Relating to your grandchildren can be a joy for you, and fun for them too.
You can be a stabilizing factor in your grandchild’s life. You can help them navigate their childhood and teenage years.
For most of human history, grandparents have been essential to provide vital guidance and instruction. The traditional grandparent role may have changed. But human nature hasn’t. Your grandchildren can still benefit from your accumulated wisdom and counsel, but you may have to impart it subtly.
Television shows and movies that comically depict grandparents’ awkward attempts to relate with their grandchildren don’t help. They emphasize age differences, culture, values and technology gaps. As in all other areas, media portrayals influence us, but bear scant resemblance to real life.
You don’t need to be familiar with the latest video game, fashion trend, television show or smart phone apps. You just need to relate to your grandchildren as people.
One of the nice things about being a grandparent is, you don’t have to be the parent. You have a special role where you can indirectly influence your grandchildren and enjoy them part-time. That doesn’t mean you should stick to the colloquial model of, “Fill them full of sugar and send them back to their parents.” Time with your grandchildren also isn’t an opportunity to get back at your children for the headaches they caused you.
It’s natural to ask your grandchildren what is happening in their lives. There can be a fine line between questions to understand your grandchild’s world, and inquiries that make you seem nosy or critical.
If you feel the need to straighten out some aspect of your grandchild’s life, pick your battles. Be judicious in your criticism. Don’t criticize their taste in music, movies, TV shows or other elements of their culture. Peer pressure is a greater force than grandparent approval. Your disapproval likely won’t change anything except your relationship with your grandchild.
Rather than trying to pry the cell phone from their grasp, get them involved in something more interesting than the next post, text or tweet.
Here are seven ideas to make the most of the time you spend with your grandchildren.
Love them – Take time out and let them see they are important to you. Tell them you love them. Listen to them. Read to younger grandchildren. Listen to what they want to talk about. They may appreciate that you will spend the time with them, especially if both parents work and have limited time at home.
Show them new things – You have a wealth of experiences that may be unfamiliar to your grandchild. A change from the ordinary is one of the joys of being with a grandparent. Take them to see and do something they don’t or can’t do at home. Here in southern Utah, take them for a hike on the Anasazi trail and let them see petroglyphs firsthand rather than in books. Let them use their imagination by asking what they think the glyphs might mean, or how the people who drew them lived.
Let them try to do it themselves – The kitchen may get messy. You may need to redo a project. But the memory that, “Grandma let me do it by myself,” will last for years. You will be there to supervise and keep them safe, but there are many tasks even a young child can work at and feel a sense of accomplishment.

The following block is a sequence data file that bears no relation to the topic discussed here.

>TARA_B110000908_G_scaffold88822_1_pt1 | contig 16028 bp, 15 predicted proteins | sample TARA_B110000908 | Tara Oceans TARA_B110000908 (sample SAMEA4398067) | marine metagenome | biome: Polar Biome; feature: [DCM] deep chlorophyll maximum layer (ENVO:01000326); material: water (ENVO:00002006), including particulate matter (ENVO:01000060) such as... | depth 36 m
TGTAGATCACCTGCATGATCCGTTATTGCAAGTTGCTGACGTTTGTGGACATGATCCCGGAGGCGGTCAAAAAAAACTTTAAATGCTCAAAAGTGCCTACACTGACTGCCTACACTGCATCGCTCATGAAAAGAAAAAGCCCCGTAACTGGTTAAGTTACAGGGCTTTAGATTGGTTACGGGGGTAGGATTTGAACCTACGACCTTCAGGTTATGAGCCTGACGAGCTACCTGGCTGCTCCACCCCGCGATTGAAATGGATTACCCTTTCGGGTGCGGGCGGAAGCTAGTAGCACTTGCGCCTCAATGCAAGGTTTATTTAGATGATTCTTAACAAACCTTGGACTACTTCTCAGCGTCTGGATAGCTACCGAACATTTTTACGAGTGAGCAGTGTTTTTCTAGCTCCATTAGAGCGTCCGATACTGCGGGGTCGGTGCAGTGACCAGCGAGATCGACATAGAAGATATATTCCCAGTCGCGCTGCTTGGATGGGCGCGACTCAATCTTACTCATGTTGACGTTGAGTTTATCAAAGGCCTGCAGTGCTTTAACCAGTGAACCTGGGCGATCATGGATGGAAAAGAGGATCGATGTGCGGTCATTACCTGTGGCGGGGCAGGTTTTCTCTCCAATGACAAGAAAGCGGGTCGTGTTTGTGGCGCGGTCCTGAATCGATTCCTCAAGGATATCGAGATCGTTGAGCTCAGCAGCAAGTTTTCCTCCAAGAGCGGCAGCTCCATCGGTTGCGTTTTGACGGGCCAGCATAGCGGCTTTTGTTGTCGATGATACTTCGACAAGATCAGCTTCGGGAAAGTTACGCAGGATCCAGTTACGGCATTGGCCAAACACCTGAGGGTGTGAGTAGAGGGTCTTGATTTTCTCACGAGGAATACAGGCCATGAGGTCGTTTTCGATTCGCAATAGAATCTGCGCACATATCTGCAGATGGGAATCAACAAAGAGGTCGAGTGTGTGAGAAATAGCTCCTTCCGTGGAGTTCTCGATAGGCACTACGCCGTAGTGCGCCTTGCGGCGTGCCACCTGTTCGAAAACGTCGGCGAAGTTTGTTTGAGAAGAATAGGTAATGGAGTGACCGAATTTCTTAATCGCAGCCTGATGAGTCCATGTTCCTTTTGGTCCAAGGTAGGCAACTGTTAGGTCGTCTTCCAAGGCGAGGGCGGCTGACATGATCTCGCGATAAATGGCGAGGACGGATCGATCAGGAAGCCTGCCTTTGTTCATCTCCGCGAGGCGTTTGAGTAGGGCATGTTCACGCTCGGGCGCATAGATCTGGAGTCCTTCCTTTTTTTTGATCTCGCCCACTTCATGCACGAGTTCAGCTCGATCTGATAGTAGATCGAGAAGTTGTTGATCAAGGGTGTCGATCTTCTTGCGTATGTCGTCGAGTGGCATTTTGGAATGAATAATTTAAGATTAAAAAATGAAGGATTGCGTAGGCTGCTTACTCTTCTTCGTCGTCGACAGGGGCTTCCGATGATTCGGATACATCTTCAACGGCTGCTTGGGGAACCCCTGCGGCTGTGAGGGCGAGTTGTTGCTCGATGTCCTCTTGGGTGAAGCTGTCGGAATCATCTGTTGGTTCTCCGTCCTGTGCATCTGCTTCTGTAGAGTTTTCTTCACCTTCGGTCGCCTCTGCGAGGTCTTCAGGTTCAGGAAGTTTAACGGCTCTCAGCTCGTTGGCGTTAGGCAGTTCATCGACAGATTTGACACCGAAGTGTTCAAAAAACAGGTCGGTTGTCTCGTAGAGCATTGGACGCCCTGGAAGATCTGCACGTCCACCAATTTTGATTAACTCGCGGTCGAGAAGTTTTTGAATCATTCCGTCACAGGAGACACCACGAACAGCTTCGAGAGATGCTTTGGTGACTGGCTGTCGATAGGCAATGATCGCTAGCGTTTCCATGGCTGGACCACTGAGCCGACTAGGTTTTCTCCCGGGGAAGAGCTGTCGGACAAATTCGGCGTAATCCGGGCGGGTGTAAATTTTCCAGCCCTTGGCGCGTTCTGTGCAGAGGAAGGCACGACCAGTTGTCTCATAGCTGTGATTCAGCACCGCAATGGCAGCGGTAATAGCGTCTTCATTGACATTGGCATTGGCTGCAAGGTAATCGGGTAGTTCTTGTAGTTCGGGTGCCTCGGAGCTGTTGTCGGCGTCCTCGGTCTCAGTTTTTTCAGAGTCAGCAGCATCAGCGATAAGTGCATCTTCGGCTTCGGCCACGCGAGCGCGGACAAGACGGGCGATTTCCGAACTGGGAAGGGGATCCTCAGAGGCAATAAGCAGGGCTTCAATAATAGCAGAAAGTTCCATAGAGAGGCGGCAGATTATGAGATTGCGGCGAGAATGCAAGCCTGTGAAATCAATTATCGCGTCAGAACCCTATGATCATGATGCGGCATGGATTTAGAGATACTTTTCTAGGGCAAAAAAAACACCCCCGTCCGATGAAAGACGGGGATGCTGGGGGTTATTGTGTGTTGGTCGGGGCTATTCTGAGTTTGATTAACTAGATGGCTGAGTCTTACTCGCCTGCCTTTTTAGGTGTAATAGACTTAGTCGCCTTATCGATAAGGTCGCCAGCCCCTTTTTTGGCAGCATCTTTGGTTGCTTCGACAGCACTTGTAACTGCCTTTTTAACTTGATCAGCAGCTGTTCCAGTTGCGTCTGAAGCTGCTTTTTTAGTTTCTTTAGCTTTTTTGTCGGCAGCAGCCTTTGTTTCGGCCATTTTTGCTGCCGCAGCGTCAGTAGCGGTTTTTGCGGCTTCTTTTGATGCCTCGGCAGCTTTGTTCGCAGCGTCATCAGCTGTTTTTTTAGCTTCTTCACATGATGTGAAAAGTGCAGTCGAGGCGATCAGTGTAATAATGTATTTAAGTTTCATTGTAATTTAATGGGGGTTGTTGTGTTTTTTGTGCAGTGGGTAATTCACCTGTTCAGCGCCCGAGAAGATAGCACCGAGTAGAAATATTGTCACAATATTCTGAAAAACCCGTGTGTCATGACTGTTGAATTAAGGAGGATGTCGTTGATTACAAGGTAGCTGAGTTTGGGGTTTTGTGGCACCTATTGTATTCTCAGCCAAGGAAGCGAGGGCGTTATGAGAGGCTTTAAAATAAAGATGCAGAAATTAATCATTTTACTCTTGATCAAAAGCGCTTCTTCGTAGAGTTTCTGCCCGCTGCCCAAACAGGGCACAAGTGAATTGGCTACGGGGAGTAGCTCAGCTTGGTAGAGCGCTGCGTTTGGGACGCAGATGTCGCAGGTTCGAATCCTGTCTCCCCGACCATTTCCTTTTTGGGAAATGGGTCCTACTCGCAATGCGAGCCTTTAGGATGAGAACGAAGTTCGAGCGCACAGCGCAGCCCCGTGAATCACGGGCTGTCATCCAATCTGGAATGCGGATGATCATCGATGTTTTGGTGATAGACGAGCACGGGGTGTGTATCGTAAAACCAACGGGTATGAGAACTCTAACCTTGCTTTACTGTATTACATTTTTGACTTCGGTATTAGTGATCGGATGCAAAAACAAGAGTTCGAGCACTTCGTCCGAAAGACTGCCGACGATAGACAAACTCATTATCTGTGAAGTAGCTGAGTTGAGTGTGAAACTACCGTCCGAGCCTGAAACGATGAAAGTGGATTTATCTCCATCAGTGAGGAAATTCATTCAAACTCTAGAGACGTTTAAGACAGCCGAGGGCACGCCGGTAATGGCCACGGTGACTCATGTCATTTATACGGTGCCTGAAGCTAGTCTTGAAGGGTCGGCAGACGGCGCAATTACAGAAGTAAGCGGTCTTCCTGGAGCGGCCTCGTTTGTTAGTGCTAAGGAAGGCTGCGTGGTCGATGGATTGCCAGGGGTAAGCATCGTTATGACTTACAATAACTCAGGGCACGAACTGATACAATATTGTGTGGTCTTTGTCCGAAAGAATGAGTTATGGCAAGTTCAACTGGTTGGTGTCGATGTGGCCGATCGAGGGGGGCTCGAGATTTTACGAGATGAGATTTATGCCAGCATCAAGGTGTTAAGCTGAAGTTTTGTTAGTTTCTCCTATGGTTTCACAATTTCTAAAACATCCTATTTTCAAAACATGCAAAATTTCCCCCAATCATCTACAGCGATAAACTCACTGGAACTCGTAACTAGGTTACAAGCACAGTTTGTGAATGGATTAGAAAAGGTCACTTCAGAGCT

Tell them stories; about their parents, about your life, about how you spend your days – Historically, grandparents have born the responsibility to pass their family story to the next generation. Share what life was like before cell phones and personal computers. Flip through family photo albums. Remind teens of fond childhood memories. Go through family history with pictures from when they were young, when their parents were young, and when you were young. They may ask questions about how you handled your teen years.
Spend meaningful time with them – Sometimes sitting on the couch and watching a favorite movie means a lot to a child. You are not just making dinner or dessert with a grandchild; you are making a memory of time with Grandma and Grandpa. Share your hobby; they may become as interested in it as you are. You may discover a fellow enthusiast and further develop your relationship by sharing ideas and stories.
Be careful about asking your grandchild questions you wouldn’t ask a friend – Teens especially value their privacy and image. A grandchild might be uncomfortable with questions that would embarrass a friend.
Take them on an outing – Go somewhere your grandchild can enjoy. Any activity is more fun when you see your grandchildren involved in it. Explore a park or go for a walk. Take them to your favorite restaurant, play pickleball with them, or teach them how to play your favorite sport. Take them to a cinder cone and explain about volcanoes. Go to Zion National Park or Snow Canyon. Spend the day at the Veyo Pool and Crawdad Canyon Rock Climbing Park.
Grandchildren need the stability of family, including their grandparents, to help them stay anchored as they grow through emotional and physical changes.
When grandchildren are young, they often think grandparents are the best people ever. Parents are the disciplinarians. As a grandparent, you can enjoy having fun with them. It’s fun for younger children to sit and talk or play games for hours on end at grandpa and grandma’s house.
As grandchildren get older, especially during their teenage years, it can strain your relationship with them. Teens are caught in the maelstrom between childhood and adulthood. Spending meaningful time with your teenaged grandchild, even if they don’t acknowledge that they appreciated the attention, can make a strong positive difference in their life. It can bolster stability they need to face their life’s challenges.
Written by: Jon Thompson